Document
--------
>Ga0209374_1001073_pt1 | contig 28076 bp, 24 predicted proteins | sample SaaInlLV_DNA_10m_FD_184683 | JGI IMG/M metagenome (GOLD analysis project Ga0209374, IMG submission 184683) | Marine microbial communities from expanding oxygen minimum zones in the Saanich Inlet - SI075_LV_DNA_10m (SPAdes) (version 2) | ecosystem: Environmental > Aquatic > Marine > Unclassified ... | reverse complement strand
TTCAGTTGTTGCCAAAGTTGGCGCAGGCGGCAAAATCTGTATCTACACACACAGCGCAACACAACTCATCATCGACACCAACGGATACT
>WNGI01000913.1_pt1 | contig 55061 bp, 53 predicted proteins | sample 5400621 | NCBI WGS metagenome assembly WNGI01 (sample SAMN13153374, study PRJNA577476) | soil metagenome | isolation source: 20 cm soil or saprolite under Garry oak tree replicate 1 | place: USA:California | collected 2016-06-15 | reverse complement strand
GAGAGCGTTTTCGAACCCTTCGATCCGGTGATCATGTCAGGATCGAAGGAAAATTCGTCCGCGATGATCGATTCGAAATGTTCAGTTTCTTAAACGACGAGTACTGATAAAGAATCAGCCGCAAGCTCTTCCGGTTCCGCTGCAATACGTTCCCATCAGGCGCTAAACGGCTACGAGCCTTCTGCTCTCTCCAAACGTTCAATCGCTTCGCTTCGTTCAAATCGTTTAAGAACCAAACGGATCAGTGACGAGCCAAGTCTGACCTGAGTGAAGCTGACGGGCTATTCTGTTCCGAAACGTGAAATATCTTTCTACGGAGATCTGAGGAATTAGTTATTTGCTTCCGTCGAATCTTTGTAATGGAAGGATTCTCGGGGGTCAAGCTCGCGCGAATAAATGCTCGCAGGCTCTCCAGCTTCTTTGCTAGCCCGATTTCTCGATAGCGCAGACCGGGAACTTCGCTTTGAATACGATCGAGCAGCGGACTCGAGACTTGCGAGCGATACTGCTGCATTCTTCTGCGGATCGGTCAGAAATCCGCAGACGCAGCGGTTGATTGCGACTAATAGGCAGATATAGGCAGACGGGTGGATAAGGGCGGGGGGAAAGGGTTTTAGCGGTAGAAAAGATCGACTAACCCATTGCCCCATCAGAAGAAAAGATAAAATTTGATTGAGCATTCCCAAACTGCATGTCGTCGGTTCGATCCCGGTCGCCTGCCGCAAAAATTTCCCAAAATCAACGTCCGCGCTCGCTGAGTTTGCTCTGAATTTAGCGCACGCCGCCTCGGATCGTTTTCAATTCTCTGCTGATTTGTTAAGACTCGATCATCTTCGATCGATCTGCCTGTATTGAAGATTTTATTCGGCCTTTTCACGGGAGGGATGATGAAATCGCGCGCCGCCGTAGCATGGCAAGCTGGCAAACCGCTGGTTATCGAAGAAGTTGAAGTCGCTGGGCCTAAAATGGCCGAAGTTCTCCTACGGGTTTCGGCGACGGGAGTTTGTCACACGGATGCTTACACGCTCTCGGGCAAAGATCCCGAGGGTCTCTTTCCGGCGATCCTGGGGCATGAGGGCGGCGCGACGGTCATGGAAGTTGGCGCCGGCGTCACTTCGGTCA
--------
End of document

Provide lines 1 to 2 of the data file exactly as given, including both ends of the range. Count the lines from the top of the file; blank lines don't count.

>Ga0209374_1001073_pt1 | contig 28076 bp, 24 predicted proteins | sample SaaInlLV_DNA_10m_FD_184683 | JGI IMG/M metagenome (GOLD analysis project Ga0209374, IMG submission 184683) | Marine microbial communities from expanding oxygen minimum zones in the Saanich Inlet - SI075_LV_DNA_10m (SPAdes) (version 2) | ecosystem: Environmental > Aquatic > Marine > Unclassified ... | reverse complement strand
TTCAGTTGTTGCCAAAGTTGGCGCAGGCGGCAAAATCTGTATCTACACACACAGCGCAACACAACTCATCATCGACACCAACGGATACT